Examining the new conservative schism

Matt K. Lewis Senior Contributor
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Marco Rubio waves to attendees at the annual Conservative Political Action Conference on February 18, 2010 in Washington, DC. Rubio is a Republican candidate for the U.S. Senate in Florida.

In the old days, we had RINO’s and establishment “Rockefeller Republicans” to hate. It was a simpler time. But as George Will recently noted — establishment Republicans “died at the Cow Palace in San Francisco in 1964 when Goldwater was nominated against their frenzied wishes.”

And so, a new internecine battle has emerged. A few years ago, the term “establishment conservative” might have been considered an oxymoron. Today, it is bandied about cavalierly.

If you’ve spent any time on Twitter or political blogs lately, you know there is a growing disconnect between a large group of grassroots conservatives and a smaller, yet prominent, cadre of so-called establishment conservatives (or what I call “cosmopolitan conservatives.”)

Depending on how you see things, this dichotomy can also be framed as anti-intellectual tea party “hobbits” versus Burkean Buckleyites — or as salt of the earth “country class” conservatives versus “ruling class” establishment elites. Many of the most bitter political disagreements taking place on Twitter these days can fundamentally trace their roots to this division.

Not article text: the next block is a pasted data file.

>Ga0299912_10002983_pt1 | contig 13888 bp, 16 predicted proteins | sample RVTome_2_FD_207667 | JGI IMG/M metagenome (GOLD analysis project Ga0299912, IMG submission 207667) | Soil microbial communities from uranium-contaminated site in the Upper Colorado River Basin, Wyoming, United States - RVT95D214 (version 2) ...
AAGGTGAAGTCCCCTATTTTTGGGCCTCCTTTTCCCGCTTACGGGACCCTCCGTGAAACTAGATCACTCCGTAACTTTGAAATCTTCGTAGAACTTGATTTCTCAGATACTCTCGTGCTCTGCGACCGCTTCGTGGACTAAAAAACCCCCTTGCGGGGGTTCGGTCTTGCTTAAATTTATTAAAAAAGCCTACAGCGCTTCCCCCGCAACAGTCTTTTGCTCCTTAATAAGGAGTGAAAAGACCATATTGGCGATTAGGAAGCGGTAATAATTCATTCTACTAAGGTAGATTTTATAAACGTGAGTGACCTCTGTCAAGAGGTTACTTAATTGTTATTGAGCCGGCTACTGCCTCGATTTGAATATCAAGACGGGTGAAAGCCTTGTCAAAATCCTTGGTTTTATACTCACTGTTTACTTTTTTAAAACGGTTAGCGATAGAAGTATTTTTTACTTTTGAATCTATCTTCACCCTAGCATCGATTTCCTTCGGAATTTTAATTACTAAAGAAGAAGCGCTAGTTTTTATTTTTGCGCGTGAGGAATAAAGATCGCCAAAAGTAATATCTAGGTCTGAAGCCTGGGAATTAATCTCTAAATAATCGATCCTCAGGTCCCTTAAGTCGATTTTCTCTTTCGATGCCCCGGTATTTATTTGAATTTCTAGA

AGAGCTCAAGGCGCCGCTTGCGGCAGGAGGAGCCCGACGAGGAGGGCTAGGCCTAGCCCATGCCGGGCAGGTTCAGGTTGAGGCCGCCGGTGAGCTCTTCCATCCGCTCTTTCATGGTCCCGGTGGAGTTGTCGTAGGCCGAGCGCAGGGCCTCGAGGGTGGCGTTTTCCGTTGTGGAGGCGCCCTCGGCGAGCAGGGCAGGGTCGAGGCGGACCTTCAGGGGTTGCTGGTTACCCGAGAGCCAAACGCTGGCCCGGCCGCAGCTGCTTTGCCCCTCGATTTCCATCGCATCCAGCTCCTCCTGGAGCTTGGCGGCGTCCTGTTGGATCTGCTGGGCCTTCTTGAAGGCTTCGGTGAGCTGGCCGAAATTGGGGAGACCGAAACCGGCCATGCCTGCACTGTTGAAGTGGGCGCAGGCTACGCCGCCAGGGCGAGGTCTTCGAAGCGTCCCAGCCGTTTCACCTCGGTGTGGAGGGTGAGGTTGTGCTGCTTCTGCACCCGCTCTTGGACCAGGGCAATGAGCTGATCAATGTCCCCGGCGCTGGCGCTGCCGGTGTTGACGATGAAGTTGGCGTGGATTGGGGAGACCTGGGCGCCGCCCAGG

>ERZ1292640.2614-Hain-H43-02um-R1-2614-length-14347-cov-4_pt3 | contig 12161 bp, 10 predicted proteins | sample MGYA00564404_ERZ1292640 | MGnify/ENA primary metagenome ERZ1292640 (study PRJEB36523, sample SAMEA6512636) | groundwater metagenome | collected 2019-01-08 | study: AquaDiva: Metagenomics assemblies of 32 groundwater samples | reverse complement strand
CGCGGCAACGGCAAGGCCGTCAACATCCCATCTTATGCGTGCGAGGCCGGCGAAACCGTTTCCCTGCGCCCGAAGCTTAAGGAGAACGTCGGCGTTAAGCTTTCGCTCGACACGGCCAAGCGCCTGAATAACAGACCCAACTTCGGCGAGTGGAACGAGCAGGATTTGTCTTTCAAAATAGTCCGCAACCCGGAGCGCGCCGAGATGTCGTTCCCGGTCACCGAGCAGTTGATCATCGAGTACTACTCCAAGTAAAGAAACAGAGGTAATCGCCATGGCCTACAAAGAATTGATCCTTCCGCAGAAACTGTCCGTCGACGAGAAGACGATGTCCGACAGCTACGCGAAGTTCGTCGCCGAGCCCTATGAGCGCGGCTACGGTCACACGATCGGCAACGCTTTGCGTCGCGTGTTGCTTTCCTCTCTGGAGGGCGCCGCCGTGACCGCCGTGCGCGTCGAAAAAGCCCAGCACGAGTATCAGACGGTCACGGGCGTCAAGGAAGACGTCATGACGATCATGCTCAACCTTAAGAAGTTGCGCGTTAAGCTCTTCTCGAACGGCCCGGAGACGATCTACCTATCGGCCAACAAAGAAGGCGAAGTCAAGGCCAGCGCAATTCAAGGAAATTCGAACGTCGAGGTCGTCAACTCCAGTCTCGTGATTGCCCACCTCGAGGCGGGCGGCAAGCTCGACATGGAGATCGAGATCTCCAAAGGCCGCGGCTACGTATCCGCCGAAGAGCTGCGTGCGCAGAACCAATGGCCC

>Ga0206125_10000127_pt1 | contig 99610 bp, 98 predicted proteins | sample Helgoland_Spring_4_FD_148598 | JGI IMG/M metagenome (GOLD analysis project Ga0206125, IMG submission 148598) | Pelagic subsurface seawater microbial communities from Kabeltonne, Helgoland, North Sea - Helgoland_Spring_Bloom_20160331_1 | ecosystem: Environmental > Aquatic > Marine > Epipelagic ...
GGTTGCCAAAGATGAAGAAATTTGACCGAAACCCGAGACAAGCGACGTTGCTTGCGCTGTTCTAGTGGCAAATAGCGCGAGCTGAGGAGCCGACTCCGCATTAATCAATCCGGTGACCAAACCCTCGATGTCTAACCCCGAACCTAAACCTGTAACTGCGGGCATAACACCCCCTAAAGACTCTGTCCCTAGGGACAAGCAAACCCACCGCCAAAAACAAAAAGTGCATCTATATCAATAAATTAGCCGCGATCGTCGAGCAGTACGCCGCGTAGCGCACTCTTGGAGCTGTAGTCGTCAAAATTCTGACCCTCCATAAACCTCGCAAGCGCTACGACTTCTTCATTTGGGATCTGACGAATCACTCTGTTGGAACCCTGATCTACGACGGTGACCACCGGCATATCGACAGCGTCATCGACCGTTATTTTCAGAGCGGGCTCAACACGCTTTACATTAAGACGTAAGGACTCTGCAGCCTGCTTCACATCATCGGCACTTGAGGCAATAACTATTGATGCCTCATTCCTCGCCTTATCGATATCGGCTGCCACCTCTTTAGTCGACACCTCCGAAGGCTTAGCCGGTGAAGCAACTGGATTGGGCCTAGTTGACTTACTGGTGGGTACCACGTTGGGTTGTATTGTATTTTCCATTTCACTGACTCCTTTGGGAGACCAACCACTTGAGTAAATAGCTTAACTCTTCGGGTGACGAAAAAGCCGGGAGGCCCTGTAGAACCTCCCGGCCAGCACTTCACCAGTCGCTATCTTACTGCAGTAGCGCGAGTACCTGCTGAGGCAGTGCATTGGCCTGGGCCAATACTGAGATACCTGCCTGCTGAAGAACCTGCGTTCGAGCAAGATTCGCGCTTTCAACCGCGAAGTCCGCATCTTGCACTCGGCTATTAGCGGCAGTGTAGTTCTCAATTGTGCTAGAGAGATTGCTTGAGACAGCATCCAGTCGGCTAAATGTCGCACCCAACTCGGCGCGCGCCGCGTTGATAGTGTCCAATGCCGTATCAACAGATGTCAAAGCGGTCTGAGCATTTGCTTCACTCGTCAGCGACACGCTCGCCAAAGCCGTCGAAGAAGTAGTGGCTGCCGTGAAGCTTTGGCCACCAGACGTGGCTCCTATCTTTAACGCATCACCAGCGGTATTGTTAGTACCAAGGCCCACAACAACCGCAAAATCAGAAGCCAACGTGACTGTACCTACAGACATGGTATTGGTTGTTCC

So how did this modern schism arise?

The most common creation myth goes like this: a). Conservative moves to Washington, b). conservative starts hanging out with liberals at cocktail parties, and c). conservative slowly adopts more liberal positions in order to fit in. (Interestingly, progressives have their own version of the “cocktail party circuit” trope, whereby a good liberal comes to DC, only to be co-opted and corrupted by the moderate forces within the Democratic Party…)

The problem is that cosmopolitan conservatives aren’t exclusively denizens of Washington, DC, moreover, the positions they typically espouse aren’t necessarily more liberal — in fact, they are often more conservative (they tend to be grounded in conservative philosophy, as opposed to dogmatic adherence to talk show host-driven talking points. As Joseph Sobran said of himself, they favor “a literary, contemplative conservatism to the activist sort that was preoccupied with immediate political issues”).

Of course, the creation myth isn’t always a myth, either; there is little doubt that good people are sometimes seduced by the corrupting forces of Washington, DC. We have all seen conservatives who compromised on beliefs they once professed; I suspect that, to a lesser degree, this is also a liberal lament. There are, of course, apostates (I won’t name names) — but that is not the phenomenon this post seeks to examine.

Regardless, focusing on this particular creation myth assumes the responsibility for the schism lies solely on the side of the cosmopolitan conservatives. In fact, the positions staked out and defended vociferously by the grassroots “tea party” set are often not arrived at organically. Most grassroots conservatives — whether they realize it consciously, or not — are taking their cues from another set of opinion leaders (typically talk radio or cable TV hosts).